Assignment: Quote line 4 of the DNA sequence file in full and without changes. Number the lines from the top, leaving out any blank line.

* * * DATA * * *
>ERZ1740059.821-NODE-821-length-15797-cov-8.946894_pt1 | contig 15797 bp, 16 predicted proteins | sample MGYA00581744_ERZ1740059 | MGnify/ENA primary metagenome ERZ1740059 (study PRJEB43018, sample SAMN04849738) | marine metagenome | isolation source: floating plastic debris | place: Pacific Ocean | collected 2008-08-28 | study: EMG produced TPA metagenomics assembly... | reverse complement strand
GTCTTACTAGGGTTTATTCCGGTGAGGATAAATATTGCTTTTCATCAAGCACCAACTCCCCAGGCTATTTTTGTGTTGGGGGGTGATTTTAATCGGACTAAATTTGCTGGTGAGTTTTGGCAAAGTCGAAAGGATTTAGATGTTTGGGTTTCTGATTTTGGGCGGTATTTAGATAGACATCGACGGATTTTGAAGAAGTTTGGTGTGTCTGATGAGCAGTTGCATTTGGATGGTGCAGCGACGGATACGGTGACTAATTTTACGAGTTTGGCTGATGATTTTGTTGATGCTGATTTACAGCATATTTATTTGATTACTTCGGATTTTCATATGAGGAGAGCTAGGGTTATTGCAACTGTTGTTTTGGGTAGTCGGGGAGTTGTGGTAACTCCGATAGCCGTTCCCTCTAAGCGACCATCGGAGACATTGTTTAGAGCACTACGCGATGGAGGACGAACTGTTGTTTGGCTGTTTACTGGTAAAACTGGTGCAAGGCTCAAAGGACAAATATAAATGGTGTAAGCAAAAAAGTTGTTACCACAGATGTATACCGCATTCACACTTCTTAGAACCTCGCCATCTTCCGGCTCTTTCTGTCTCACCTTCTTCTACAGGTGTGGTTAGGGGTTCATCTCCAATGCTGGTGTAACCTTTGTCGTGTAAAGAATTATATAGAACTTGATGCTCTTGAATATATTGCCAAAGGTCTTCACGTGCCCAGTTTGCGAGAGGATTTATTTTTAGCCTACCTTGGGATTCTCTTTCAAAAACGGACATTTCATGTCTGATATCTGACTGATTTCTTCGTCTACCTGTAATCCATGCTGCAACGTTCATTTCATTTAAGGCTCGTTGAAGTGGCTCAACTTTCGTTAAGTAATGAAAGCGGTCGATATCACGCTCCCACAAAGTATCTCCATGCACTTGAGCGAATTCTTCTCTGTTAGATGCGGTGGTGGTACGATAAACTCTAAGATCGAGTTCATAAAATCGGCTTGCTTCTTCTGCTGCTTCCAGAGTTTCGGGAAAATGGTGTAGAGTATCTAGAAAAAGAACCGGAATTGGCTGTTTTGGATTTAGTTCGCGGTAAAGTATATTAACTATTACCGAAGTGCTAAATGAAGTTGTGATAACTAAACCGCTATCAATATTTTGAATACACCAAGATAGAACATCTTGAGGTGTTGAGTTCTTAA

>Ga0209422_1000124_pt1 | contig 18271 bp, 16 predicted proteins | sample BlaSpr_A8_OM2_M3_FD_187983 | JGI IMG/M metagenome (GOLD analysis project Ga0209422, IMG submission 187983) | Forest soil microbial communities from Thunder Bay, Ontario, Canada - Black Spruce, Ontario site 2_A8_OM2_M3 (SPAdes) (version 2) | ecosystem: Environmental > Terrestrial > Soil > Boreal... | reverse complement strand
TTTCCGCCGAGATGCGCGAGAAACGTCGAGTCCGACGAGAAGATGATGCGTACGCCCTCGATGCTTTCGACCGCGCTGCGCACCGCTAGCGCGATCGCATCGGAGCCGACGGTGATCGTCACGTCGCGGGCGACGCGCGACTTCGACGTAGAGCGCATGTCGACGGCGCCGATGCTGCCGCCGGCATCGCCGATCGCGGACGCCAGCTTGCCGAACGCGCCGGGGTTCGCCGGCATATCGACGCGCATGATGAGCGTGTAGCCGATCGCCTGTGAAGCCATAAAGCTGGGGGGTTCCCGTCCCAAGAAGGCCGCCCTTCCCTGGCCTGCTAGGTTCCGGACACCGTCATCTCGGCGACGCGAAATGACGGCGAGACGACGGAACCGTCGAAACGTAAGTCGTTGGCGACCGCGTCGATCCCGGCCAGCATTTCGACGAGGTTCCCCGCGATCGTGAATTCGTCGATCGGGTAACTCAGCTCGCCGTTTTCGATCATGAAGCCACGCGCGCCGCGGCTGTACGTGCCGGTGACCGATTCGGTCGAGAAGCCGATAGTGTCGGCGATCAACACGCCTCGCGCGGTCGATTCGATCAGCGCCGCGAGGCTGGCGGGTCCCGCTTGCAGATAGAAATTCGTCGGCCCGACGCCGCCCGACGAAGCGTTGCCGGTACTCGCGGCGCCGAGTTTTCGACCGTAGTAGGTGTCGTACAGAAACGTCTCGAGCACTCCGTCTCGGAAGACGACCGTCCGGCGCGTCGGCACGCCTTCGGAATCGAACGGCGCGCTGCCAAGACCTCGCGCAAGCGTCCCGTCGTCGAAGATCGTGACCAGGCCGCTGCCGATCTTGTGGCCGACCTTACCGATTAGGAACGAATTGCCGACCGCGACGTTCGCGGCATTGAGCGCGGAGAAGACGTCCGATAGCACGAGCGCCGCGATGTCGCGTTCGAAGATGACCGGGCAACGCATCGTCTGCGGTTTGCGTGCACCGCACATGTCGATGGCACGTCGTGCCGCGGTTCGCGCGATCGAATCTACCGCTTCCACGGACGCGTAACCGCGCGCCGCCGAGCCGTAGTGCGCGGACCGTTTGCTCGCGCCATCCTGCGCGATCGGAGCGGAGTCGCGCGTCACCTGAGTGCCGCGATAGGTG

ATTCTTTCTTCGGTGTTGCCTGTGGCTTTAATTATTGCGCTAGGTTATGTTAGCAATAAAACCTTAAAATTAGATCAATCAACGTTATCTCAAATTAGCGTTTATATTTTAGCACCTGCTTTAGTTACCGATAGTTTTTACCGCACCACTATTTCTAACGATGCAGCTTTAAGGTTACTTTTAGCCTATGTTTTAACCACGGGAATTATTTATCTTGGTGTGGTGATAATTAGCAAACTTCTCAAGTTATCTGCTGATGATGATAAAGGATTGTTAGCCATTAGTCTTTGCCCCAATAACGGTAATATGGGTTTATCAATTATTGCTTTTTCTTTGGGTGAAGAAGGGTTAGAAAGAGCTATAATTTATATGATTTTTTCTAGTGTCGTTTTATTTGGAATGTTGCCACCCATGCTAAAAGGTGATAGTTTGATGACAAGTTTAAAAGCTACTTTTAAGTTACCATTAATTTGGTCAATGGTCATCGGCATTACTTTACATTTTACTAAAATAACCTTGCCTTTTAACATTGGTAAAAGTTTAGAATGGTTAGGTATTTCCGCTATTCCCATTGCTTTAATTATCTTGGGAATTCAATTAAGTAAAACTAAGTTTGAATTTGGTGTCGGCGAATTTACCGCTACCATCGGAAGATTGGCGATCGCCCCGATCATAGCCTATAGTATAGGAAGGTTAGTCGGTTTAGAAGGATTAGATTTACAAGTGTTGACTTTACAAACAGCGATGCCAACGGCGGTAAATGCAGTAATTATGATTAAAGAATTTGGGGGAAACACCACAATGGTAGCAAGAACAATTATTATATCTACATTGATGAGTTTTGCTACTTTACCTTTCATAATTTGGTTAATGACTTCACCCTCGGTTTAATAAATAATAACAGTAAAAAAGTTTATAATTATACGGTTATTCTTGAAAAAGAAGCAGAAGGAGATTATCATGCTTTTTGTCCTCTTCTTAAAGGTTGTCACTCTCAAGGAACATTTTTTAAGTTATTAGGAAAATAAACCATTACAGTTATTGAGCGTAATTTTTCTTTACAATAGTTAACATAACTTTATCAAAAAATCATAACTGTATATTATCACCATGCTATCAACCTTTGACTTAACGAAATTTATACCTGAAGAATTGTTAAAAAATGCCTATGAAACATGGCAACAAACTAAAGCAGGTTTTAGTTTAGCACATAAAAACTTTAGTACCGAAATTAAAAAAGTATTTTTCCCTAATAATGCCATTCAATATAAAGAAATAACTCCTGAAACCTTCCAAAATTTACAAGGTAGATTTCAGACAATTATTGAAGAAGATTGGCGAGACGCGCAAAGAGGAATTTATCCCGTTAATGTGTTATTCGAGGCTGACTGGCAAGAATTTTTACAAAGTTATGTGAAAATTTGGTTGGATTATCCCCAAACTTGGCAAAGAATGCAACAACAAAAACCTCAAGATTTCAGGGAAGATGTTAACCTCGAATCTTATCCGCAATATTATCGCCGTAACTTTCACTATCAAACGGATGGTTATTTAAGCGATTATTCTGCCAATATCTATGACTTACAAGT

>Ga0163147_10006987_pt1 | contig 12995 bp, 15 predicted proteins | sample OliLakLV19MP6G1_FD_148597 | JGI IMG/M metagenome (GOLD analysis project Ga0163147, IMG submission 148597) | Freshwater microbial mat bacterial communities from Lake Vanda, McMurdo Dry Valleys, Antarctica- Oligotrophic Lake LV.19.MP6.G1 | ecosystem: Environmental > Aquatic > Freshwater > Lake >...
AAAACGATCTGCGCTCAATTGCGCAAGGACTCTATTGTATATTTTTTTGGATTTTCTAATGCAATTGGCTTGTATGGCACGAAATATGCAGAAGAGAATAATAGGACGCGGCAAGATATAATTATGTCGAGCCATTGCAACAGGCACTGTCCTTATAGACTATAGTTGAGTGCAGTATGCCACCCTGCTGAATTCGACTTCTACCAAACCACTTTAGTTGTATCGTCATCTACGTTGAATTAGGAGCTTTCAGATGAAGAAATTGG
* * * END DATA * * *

TTTCCGCCGAGATGCGCGAGAAACGTCGAGTCCGACGAGAAGATGATGCGTACGCCCTCGATGCTTTCGACCGCGCTGCGCACCGCTAGCGCGATCGCATCGGAGCCGACGGTGATCGTCACGTCGCGGGCGACGCGCGACTTCGACGTAGAGCGCATGTCGACGGCGCCGATGCTGCCGCCGGCATCGCCGATCGCGGACGCCAGCTTGCCGAACGCGCCGGGGTTCGCCGGCATATCGACGCGCATGATGAGCGTGTAGCCGATCGCCTGTGAAGCCATAAAGCTGGGGGGTTCCCGTCCCAAGAAGGCCGCCCTTCCCTGGCCTGCTAGGTTCCGGACACCGTCATCTCGGCGACGCGAAATGACGGCGAGACGACGGAACCGTCGAAACGTAAGTCGTTGGCGACCGCGTCGATCCCGGCCAGCATTTCGACGAGGTTCCCCGCGATCGTGAATTCGTCGATCGGGTAACTCAGCTCGCCGTTTTCGATCATGAAGCCACGCGCGCCGCGGCTGTACGTGCCGGTGACCGATTCGGTCGAGAAGCCGATAGTGTCGGCGATCAACACGCCTCGCGCGGTCGATTCGATCAGCGCCGCGAGGCTGGCGGGTCCCGCTTGCAGATAGAAATTCGTCGGCCCGACGCCGCCCGACGAAGCGTTGCCGGTACTCGCGGCGCCGAGTTTTCGACCGTAGTAGGTGTCGTACAGAAACGTCTCGAGCACTCCGTCTCGGAAGACGACCGTCCGGCGCGTCGGCACGCCTTCGGAATCGAACGGCGCGCTGCCAAGACCTCGCGCAAGCGTCCCGTCGTCGAAGATCGTGACCAGGCCGCTGCCGATCTTGTGGCCGACCTTACCGATTAGGAACGAATTGCCGACCGCGACGTTCGCGGCATTGAGCGCGGAGAAGACGTCCGATAGCACGAGCGCCGCGATGTCGCGTTCGAAGATGACCGGGCAACGCATCGTCTGCGGTTTGCGTGCACCGCACATGTCGATGGCACGTCGTGCCGCGGTTCGCGCGATCGAATCTACCGCTTCCACGGACGCGTAACCGCGCGCCGCCGAGCCGTAGTGCGCGGACCGTTTGCTCGCGCCATCCTGCGCGATCGGAGCGGAGTCGCGCGTCACCTGAGTGCCGCGATAGGTG